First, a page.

Local residents have been hearing this group perform for at least 110-years, according to members of the Letter Carriers Band of St. Louis. The band is looking to continue its tradition of playing throughout the communities in the region for the rest of the 21st Century and beyond.

Although many may not have heard of the Letter Carriers Band (of St. Louis), its origins around the turn of the 20th century were not fully documented, either. But the now-deceased singer of the band, Lee Gilcrease (d. 2008 - he sang into his 94th year of life and would have turned 96 this week), had been told by long-ago members of the group - with whom he performed for more than 40 years - that it had been started long before the 1904 World's Fair by musicians linked to the St. Louis letter carriers [local Branch 343]. The National Association of Letter Carriers has long been a sponsor of this and other bands nationwide, including bands in Pittsburgh, Memphis, Seattle, Minneapolis-St. Paul, and numerous other locations. In fact, at one time the NALC sponsored more than 100 bands across the United States of America.

The St. Louis band has performed at NALC conventions in Chicago, Orlando, Las Vegas, Portland (OR), and Honolulu among other cities.

Locally, the Letter Carriers Band (of St. Louis) performs almost year-round in varied venues such as retirement apartments, nursing homes, parks, community events, and at the annual St. Louis Labor Day Parade (part of the NALC Branch #343 gathering).

Its current director, Dolores Ullrich - a longtime local music teacher - has been a member of the band for more than 26 years. Her husband Don, once the director in the mid-1980s, is also a member of the band. Their son and son-in-law are current members, too, along with about twelve to fifteen other musicians and singers, including Letter Carriers Branch 343 member Steve Schwent. Steve has been a member of the band since he was "a young man" --- more than 30 years --- and has seen a lot of personnel changes over that time. He says that any band which has been around more than 100 years has seen change, but one thing remains the same: a commitment to the community.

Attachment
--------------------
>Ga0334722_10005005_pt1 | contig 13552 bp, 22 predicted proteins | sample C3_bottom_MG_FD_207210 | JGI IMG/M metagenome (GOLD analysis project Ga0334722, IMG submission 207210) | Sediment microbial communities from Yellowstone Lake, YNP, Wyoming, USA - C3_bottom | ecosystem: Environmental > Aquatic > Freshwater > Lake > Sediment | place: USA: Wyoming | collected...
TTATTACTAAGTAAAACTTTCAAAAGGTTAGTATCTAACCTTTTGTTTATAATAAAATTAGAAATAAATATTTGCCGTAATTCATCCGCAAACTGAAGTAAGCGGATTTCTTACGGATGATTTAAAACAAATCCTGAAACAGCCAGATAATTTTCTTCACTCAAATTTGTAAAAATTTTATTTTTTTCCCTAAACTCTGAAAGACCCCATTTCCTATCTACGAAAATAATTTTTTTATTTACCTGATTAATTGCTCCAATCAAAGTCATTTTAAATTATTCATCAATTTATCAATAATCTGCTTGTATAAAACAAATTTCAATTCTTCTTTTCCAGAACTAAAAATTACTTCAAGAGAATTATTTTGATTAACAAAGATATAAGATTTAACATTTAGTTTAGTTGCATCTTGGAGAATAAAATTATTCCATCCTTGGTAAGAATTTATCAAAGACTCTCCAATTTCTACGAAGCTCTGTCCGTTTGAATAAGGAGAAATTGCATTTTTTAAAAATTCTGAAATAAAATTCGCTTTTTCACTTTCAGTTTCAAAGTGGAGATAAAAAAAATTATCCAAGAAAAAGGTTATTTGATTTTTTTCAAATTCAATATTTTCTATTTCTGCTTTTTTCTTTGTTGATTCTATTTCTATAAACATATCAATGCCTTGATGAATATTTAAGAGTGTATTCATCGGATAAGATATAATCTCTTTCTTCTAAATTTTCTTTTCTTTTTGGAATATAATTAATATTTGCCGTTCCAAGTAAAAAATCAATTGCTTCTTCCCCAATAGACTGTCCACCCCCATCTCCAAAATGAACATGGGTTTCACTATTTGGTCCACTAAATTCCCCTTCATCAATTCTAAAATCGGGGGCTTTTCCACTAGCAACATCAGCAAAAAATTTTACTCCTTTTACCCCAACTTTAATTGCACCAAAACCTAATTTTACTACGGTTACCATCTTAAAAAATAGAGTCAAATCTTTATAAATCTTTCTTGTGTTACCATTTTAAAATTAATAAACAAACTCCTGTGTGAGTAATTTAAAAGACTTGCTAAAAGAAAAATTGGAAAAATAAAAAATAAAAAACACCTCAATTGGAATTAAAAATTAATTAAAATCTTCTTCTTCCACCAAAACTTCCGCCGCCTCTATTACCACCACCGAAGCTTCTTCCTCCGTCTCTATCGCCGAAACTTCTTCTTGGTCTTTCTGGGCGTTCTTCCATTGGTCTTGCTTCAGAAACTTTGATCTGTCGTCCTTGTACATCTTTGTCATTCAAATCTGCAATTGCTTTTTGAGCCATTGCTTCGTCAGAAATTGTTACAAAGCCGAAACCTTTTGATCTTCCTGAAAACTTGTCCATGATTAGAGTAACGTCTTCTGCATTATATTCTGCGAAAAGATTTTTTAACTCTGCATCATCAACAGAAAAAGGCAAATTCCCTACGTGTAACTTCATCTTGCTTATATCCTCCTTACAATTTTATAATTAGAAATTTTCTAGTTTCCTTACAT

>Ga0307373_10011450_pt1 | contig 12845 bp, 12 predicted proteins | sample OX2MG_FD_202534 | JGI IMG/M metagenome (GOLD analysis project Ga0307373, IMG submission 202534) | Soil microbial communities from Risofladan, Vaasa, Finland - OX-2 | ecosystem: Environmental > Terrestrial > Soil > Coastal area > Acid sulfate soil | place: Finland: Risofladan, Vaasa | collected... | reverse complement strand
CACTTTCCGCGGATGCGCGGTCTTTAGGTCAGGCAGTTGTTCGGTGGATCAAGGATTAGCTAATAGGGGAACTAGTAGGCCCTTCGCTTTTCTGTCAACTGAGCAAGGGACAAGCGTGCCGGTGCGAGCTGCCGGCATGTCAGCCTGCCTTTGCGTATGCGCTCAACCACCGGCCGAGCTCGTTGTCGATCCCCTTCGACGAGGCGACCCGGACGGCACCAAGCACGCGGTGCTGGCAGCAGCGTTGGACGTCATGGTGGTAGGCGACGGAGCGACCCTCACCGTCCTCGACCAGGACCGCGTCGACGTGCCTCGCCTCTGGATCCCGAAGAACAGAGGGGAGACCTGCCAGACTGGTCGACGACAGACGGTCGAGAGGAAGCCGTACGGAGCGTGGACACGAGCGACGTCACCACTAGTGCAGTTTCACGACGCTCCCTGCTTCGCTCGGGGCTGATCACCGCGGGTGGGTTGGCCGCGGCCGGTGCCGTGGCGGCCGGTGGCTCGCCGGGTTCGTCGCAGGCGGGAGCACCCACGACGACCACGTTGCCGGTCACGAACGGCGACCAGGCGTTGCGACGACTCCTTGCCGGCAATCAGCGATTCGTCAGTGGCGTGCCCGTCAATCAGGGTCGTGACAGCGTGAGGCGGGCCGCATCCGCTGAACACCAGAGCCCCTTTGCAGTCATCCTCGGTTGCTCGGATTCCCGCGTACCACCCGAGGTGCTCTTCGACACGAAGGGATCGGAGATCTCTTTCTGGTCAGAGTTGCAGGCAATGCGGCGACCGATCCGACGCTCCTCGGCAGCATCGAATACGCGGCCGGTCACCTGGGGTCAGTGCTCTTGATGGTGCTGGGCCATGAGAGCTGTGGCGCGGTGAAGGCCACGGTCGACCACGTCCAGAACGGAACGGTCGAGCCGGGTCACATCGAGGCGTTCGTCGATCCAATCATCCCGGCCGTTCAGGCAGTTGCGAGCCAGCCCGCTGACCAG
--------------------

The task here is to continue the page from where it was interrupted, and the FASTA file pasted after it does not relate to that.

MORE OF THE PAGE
Perfomances include a wide-range of music, from big bands (think Duke Ellington or Tommy Dorsey style), musicals (Kiss Me Kate, The Sound of Music, Kismet, others), ethnic regional music (Italian, English, Irish, German, Spanish, Mexican, melting pot USA), popular music which featured the great 20th century singers (think Ella Fitzgerald, Louis Armstrong, Frank Sinatra, Judy Garland, Bing Crosby, Tony Bennett, etc.), march music (Sousa, King, et al), waltzes, various styles of jazz (standards/combos/some solos and bluesy stuff), and patriotic music.

If it sounds like fun --- the musicians say, emphatically, that it IS fun. The band takes pride in performing, but is looking for new blood to continue the tradition. In 2010, the group is looking for musicians who READ and PLAY music of the genres mentioned. Needed are those who play TRUMPET, PERCUSSION (drum set), SAXOPHONE, TROMBONE, BASS (string or tuba), KEYBOARD/PIANO, GUITAR, and clarinet or flute (parts for big band music may be arranged for some instruments). Other instruments are used more sporadically, but may be needed at any time of the year depending upon the music styles necessary for a performance. Multi-instrumental specialists abound in the band, including Sid Boxer who has performed on saxophone and clarinet for "around 40 years". Other musicians may play baritone saxophone on one gig and tenor sax for a different gig, or the trumpet player gets up to sing, or one member may sing as well as play trombone and trumpet in the same gig. It's talent like that which has kept the music going for 110-years in St. Louis.

If you need additional information about the Letter Carriers Band of St. Louis, contact buzzmusicmedia@gmail.com --- and ask about performances or opportunities to join the band as a musician. Practices and performances are on Tuesday evenings. Practices are usually held at Shaw VPA School on The Hill at 7:00 pm on select Tuesdays. Band officials ask that --- before showing up --- you would contact a band member or Dolores Ullrich to make sure there is a practice scheduled, if you are interested in performing with the Letter Carriers Band. Some musicians from other groups perform for a short period of time during the hiatus of their other band(s), but come back year after year because they love the merry little band of music makers.

If you are interested in becoming a musician with the Letter Carriers Band of St. Louis, you'll find some of the musicians have been around here a long time --- and the band as a whole is hoping to be here a LOT longer!